Tom Jenkins is the executive director of the European Tour
Operators Association, a lobbying group representing wholesalers
bringing passengers into Europe. Editor in chief Arnie Weissmann
sat down with him at last week's World Travel Market in London to
get his perspective on terrorism, intra-Europe squabbles and the
future of travel on the other side of the Atlantic.
Q: Europe's share of world tourism has been
declining. Will the decline continue?
A: A pessimist would say it's inevitable, that
foreign competition has simply strengthened and that we'll never
cure our inherent regional factionalism -- Portugal regards Spain
as its No. 1 competitor, France dislikes the idea of anyone
visiting Britain and Britain thinks it can mount campaigns in
But if we have learned anything in the last three years, it's
that Europe becomes a unitary destination when people decide to
stay away. One of Europe's great strengths is its diversity.
National tourism offices will work together in the future because
they have to. It's the only way to move forward.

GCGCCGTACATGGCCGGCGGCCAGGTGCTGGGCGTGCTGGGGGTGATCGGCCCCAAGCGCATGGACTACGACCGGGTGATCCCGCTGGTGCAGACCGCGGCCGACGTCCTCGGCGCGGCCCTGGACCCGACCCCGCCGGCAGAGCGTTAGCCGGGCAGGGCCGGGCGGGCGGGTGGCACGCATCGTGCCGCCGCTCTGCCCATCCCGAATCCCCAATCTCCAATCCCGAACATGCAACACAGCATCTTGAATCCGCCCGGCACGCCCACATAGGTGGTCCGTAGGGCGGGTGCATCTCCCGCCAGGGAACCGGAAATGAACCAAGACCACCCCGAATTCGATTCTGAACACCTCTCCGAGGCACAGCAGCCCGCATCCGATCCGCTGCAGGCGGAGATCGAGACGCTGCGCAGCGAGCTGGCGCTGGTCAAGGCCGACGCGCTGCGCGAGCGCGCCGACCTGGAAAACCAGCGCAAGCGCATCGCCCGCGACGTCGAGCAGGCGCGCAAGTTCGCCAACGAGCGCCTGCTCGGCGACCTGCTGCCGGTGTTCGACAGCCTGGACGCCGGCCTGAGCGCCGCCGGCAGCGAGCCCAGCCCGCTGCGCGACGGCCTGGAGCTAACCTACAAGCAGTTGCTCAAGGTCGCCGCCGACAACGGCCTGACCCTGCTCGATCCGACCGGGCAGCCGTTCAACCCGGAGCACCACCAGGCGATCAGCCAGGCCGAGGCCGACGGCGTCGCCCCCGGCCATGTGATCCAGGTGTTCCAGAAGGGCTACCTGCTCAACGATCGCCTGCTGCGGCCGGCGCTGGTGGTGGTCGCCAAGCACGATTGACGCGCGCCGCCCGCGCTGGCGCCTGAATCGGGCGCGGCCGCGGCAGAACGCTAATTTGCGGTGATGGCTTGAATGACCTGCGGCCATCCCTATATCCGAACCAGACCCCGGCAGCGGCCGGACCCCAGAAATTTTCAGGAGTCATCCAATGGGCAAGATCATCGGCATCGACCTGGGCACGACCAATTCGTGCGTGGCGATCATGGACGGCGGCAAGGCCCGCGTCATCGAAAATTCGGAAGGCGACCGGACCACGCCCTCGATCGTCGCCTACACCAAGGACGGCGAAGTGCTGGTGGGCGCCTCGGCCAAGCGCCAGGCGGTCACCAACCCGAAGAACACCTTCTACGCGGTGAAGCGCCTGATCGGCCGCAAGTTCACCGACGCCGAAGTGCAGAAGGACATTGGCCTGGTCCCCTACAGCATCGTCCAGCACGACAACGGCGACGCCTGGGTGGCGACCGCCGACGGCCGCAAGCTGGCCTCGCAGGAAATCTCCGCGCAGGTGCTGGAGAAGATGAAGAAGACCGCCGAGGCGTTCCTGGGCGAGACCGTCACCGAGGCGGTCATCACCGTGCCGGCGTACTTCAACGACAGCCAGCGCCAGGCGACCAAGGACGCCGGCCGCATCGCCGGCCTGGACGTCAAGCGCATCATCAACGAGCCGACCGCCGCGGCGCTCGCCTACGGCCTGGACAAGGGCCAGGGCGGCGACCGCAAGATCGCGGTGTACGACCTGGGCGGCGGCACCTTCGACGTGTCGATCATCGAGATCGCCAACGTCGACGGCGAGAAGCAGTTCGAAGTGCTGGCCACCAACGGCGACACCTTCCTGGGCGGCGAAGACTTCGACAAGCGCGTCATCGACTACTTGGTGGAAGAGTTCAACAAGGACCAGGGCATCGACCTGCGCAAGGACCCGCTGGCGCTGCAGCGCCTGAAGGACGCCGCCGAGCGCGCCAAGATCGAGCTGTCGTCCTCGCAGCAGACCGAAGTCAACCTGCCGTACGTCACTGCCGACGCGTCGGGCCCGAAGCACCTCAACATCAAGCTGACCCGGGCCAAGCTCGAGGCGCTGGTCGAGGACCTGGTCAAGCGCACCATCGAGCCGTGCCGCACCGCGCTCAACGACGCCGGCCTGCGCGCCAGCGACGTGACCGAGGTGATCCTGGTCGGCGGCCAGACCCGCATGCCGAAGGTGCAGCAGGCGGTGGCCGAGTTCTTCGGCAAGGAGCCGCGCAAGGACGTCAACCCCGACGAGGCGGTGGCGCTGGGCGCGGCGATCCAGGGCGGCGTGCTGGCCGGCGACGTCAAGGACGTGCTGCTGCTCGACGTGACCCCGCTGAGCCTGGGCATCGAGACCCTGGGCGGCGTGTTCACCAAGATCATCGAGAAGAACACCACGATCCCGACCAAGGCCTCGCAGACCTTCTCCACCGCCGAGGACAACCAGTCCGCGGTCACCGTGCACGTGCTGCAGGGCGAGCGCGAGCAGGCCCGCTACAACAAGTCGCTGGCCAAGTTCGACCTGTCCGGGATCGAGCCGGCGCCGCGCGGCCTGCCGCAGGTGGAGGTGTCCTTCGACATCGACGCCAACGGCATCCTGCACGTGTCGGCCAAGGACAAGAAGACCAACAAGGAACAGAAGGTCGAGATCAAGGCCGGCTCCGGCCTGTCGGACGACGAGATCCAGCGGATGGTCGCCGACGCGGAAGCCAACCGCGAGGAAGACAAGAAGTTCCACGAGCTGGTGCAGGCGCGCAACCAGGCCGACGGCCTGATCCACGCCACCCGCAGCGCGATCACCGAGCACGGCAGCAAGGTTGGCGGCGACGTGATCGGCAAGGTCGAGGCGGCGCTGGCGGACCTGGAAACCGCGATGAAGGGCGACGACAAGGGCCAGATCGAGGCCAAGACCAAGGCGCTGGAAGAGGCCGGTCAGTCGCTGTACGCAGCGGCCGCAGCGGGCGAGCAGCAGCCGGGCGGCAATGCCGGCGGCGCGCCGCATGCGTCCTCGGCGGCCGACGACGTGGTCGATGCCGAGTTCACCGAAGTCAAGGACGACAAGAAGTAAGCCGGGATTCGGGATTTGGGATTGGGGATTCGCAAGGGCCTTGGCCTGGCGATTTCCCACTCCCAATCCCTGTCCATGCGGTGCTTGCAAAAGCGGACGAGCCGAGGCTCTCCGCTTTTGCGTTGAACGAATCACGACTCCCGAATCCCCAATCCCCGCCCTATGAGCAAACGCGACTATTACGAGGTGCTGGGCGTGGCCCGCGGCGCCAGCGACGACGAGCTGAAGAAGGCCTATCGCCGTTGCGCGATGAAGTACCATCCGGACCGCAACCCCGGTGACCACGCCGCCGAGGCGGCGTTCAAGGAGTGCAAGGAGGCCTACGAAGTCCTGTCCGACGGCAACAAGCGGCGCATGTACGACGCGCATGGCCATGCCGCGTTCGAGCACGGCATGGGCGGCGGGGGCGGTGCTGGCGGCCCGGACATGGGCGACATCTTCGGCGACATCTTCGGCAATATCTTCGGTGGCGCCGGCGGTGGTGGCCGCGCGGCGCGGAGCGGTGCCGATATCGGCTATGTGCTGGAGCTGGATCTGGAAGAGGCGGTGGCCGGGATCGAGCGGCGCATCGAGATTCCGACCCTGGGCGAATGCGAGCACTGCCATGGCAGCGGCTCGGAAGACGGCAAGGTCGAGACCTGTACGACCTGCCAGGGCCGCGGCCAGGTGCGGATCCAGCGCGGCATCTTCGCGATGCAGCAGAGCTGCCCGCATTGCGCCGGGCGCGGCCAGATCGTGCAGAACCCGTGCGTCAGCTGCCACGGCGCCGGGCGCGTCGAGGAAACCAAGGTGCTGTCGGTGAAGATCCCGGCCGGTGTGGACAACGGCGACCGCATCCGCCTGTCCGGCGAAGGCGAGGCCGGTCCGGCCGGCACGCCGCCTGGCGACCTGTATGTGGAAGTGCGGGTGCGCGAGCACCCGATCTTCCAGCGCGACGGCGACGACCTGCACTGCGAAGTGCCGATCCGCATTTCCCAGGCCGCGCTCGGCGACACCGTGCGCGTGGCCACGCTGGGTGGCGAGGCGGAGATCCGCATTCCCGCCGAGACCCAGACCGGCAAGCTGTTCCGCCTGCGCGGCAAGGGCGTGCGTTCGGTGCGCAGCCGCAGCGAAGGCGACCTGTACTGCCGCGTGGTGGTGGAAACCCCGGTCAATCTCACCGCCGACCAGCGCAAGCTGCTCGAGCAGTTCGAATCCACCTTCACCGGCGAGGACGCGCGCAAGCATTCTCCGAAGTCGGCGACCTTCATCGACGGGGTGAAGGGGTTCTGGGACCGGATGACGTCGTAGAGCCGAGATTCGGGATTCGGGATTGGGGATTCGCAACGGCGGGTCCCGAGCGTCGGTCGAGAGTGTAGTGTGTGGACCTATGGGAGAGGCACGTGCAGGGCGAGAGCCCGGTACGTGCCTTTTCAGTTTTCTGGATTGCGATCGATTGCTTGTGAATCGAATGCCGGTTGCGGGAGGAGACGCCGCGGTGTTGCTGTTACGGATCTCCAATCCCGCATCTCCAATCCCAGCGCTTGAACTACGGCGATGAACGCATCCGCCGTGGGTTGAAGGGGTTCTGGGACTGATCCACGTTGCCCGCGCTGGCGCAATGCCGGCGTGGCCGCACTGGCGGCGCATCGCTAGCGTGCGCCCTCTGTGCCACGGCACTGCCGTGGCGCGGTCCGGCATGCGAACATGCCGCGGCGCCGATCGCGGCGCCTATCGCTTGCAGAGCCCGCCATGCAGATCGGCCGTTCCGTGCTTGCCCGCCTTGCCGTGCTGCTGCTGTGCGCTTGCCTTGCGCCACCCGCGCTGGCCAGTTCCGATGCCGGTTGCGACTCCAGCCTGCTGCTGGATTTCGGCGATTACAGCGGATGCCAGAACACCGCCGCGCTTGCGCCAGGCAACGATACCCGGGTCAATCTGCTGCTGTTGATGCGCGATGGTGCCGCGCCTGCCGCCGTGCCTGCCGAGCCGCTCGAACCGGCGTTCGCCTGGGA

Q: The dollar's weak and the euro's strong. Any
possibility for recovery this year?
A: At the same time the euro rose 17% against
the dollar, the peso dropped 20%. That is not good news. And
because of the euro's strength against the dollar, the U.S. also is
looking attractive to the Japanese, so it's a triple whammy for
On the other hand, a lot of Americans have delayed a trip to
Europe for a long time, putting it off year after year. This is the
year they'll go. We'll still see an increase of about 15%. But it
should be much stronger, considering that we dropped 30% since
Q: Do you think Americans have conquered their
fears of terrorism?
A: People have, to some extent, gotten used to
the threat of terrorism. But the way the authorities have been
handling security means the terrorists have won. When you see
knitting needles being confiscated from a New Zealand grandmother
in the war against al Qaeda, you know they've got it wrong.
This isn't a civilized society protecting itself, it's a society
degrading its citizens in an uncivilized manner.
Q: Virtually every large U.S. tour operator
belongs to your association. Far & Wide was among them. Has its
bankruptcy affected your organization?
A: Seeing that happen is very shy-making; one
gets bashful. But while we're very supportive of what members do,
we're careful not to endorse the quality of their products or the
probity of their dealings. And we do not have a bond program.
Q: Over the past few years, what has been your
A: That so many negative perceptions have been
misperceptions. The fact is, Europe is an extremely safe
destination. Air is a uniquely safe way to travel. Travel is of
such enormous importance -- to not do it denigrates our lives and
damages our economy. There's much to be done.
To contact Editor-in-Chief Arnie Weissmann, send e-mail to